With the second summit between U.S. President Donald Trump and North Korean leader Kim Jong Un coming up, I was invited to speak last Wednesday at a conference at the International Christian University in Tokyo on North Korea. It was an excellent event, focusing explicitly on cutting through the grandiose rhetoric from the United States and South Korean presidents about North Korea’s denuclearization to determine what the North has actually done since detente started in January 2018.

The short answer is very little, and that is also likely to be the case after the Trump-Kim meeting in Hanoi next week. This is unfortunate, and there is much blame to go around. South Korean President Moon Jae-in has wildly over-hyped his outreach to the North as a “new era of peace” in Korean affairs.

Meanwhile Trump has shown his customary lack of focus and discipline in dealing with a complex issue. He announced the Hanoi meeting less than a month before it is to occur, all but ensuring that nothing substantive comes from it because there is simply not enough time to work out the many complicated issues of the U.S.-North Korean relationship.

But to be fair to Trump and Moon, the real reason denuclearization is very unlikely is that it ultimately makes good sense for North Korea to have nuclear weapons. We do not want the North to have them, of course, but from Pyongyang’s perspective, nuclear weapons are a great idea.

Nuclear weapons are so powerful that they provide excellent deterrence and defense against foreign opponents. For a small state like North Korea, surrounded by enemies and generally disliked by most states in the world, these weapons are a great strategic choice.

North Korea is small and weak. Its economy is one-twentyfifth the size of South Korea’s. It is poor and backward. It has few friends in the world. Even China and Russia approach North Korea opportunistically. They use North Korea to distract the Americans from Ukraine and the South China Sea for strategic reasons. But they have no warm feelings for a bizarre Orwellian tyranny that both China and Russia have left behind in their history.

North Korea also faces a powerful opponent in the U.S. And since the end of the Cold War, U.S. power has often been deployed against rogue states akin to North Korea. In the last 30 years, the U.S. has attacked countries as various as Panama, Serbia, Iraq, Afghanistan, Iraq and Libya. In the wake of the Sept. 11, 2001, attacks, U.S. President George W. Bush put North Korea on his “axis of evil” and said he “loathed” then-North Korean leader Kim Jong Il.

The North Koreans correctly learned the lesson from these American regime-change wars: that only nuclear weapons could permanently insure them against American force. They look to Libyan leader Moammar Gadhafi, who surrendered his nuclear weapons program to the Americans in the 2000s in exchange for security guarantees but was then overthrown and killed with U.S. help during the Arab Spring.

So if you are the ruling Kim family of North Korea, nuclear weapons are a great insurance policy. They provide a measure of regime security that no amount of American, South Korean and Japanese promises or money can replace.

Hence, despite all the meetings, summits and big talk, little has actually occurred in the last 14 months. North Korea is willing to bend on issues peripheral to the core nuclear weapons question. The North has evinced a willingness to shut down a nuclear material processing facility and a missile production facility. It has also shown a willingness to permit international inspectors of any final deal with the U.S. And it has cleaved to a self-imposed test ban of nuclear weapons and missiles.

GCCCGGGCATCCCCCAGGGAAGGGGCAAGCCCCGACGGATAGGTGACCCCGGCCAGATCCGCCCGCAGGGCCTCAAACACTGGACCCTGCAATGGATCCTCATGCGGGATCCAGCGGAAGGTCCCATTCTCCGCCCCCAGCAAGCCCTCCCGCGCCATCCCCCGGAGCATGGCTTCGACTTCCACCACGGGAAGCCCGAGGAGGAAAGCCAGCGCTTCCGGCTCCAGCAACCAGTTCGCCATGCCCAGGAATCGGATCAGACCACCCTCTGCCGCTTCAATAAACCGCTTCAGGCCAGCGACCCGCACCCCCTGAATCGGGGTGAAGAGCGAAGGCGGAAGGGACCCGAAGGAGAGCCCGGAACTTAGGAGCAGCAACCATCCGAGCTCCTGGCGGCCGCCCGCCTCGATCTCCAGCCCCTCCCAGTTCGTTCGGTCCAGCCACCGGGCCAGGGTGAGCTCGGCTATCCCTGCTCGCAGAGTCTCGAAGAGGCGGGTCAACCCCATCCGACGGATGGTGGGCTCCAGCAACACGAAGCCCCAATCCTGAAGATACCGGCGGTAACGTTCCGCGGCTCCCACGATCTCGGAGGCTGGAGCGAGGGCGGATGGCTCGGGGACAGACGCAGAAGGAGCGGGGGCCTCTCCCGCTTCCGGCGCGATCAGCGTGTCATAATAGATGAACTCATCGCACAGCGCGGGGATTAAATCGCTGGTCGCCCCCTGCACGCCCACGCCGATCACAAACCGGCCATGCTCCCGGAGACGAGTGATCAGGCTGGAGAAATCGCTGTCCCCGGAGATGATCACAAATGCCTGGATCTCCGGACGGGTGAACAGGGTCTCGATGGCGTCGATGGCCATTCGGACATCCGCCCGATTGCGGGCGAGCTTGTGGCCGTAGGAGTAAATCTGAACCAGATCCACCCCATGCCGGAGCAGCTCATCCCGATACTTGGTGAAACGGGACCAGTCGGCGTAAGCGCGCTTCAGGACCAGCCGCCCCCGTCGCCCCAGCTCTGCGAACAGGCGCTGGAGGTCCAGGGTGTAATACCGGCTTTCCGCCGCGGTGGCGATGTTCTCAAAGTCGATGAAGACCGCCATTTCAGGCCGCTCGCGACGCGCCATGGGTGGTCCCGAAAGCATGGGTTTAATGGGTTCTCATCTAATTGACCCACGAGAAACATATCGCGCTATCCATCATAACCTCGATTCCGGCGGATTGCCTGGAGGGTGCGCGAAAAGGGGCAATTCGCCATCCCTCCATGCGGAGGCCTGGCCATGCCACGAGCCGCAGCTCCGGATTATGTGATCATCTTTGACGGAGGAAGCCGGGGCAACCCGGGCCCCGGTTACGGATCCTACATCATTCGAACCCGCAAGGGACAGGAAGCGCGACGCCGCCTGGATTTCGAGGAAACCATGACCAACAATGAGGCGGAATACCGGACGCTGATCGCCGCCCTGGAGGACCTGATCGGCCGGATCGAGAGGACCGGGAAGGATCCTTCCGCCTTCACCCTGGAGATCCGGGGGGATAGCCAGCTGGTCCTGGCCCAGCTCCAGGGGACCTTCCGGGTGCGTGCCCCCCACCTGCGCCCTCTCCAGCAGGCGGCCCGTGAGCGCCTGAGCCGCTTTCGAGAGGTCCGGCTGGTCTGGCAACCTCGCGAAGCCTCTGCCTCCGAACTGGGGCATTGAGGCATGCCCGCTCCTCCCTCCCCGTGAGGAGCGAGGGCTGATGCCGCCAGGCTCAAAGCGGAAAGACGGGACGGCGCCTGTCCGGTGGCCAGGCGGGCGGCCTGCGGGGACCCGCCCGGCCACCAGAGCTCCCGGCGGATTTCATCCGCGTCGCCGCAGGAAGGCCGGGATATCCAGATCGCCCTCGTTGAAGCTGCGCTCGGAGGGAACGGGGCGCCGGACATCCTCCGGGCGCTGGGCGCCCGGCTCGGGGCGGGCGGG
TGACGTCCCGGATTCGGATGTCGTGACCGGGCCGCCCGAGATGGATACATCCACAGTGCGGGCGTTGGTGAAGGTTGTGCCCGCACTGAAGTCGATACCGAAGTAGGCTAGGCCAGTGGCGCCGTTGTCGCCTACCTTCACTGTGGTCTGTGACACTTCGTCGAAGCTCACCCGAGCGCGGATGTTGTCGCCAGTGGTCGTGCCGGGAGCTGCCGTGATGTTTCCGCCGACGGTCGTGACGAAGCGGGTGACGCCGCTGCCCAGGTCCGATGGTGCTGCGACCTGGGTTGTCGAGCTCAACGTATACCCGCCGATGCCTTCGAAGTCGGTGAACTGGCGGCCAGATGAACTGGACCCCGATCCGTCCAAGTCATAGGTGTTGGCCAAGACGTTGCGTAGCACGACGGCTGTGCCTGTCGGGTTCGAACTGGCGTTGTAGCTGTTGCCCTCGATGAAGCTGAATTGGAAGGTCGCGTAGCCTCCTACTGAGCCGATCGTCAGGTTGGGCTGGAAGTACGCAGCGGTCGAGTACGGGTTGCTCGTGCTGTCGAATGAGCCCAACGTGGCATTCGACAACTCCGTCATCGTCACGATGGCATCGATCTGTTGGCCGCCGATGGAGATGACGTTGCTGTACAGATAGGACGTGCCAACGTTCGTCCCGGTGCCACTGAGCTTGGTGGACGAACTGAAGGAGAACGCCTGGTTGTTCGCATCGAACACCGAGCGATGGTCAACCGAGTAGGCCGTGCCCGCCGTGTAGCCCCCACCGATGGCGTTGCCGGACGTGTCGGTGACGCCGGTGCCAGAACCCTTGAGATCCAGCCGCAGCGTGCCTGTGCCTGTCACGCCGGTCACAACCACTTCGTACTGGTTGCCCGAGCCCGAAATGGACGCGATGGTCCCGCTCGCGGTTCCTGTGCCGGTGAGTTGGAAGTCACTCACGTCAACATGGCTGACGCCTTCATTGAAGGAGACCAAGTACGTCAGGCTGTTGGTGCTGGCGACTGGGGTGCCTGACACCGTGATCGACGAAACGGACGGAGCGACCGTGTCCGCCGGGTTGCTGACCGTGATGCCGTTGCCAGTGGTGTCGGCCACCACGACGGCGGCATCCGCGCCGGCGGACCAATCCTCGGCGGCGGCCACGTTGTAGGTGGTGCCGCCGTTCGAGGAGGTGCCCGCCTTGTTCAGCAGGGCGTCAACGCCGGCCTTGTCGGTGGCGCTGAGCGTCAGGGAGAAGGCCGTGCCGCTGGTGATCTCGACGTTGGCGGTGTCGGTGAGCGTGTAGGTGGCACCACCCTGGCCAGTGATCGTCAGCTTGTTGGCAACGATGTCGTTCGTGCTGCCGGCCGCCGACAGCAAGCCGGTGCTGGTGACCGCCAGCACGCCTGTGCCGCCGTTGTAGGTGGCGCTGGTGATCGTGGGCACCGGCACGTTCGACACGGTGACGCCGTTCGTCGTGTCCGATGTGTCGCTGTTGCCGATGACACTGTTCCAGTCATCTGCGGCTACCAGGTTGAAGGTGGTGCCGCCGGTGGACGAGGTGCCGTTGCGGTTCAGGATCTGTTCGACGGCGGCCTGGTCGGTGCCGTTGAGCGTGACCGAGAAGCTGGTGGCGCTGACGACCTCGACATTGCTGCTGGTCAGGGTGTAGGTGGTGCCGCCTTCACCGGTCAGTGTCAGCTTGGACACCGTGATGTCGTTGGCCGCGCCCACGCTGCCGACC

All this is progress, and Moon and Trump deserve some limited praise for these steps. But on the core issues, the North Koreans have not moved at all, and they almost certainly will not barring enormous counter-concessions from the U.S.-South Korean-Japanese side.

By core issues, I mean four things: nuclear warheads, medium- and long-range missiles, missile launchers and other weapons of mass destructions (WMD), namely biological and chemical weapons. To date, unsurprisingly, the North has not surrendered any of these systems, nor have they even given the U.S. a roster or inventory of what they have. It is practically impossible to bargain with Pyongyang over WMDs when we do not even know what they have.

And this raises the absolute minimum agenda for Trump at Hanoi. At his first meeting with Kim in Singapore last summer, he did not get that inventory or list of weapons. Nor have Moon or U.S. Secretary of State Mike Pompeo managed to claw it from Kim since Singapore.

Trump must absolutely get it this time. If the North Koreans are even remotely serious about denuclearization, this is the necessary first step. And if they are unwilling to part with it even after two one-on-one meetings with no less than the president of the United States, then they are not serious and Trump should not meet with Kim again. Two summits that produce little but photo-ops for North Korean propaganda is not worth it.

Given the huge regime security benefits of nuclear weapons discussed above, I personally doubt Kim will surrender an inventory. He will do as the North has done all year — dance around the core issues, offering smallish concessions like inter-Korean family reunions or facility closures — while avoiding the main issue: negotiating the removal of nuclear weapons from North Korea.

Hanoi is a test of this, likely the last test. I hope I am wrong, and that Trump somehow manages to pull out an inventory from Kim. But it is pretty unlikely. We likely need to adjust to the medium-term reality of North Korea as a nuclear weapons state.

Robert E. Kelly is a professor in the Department of Political Science of Pusan National University in South Korea. His Twitter address is @Robert_E_Kelly .

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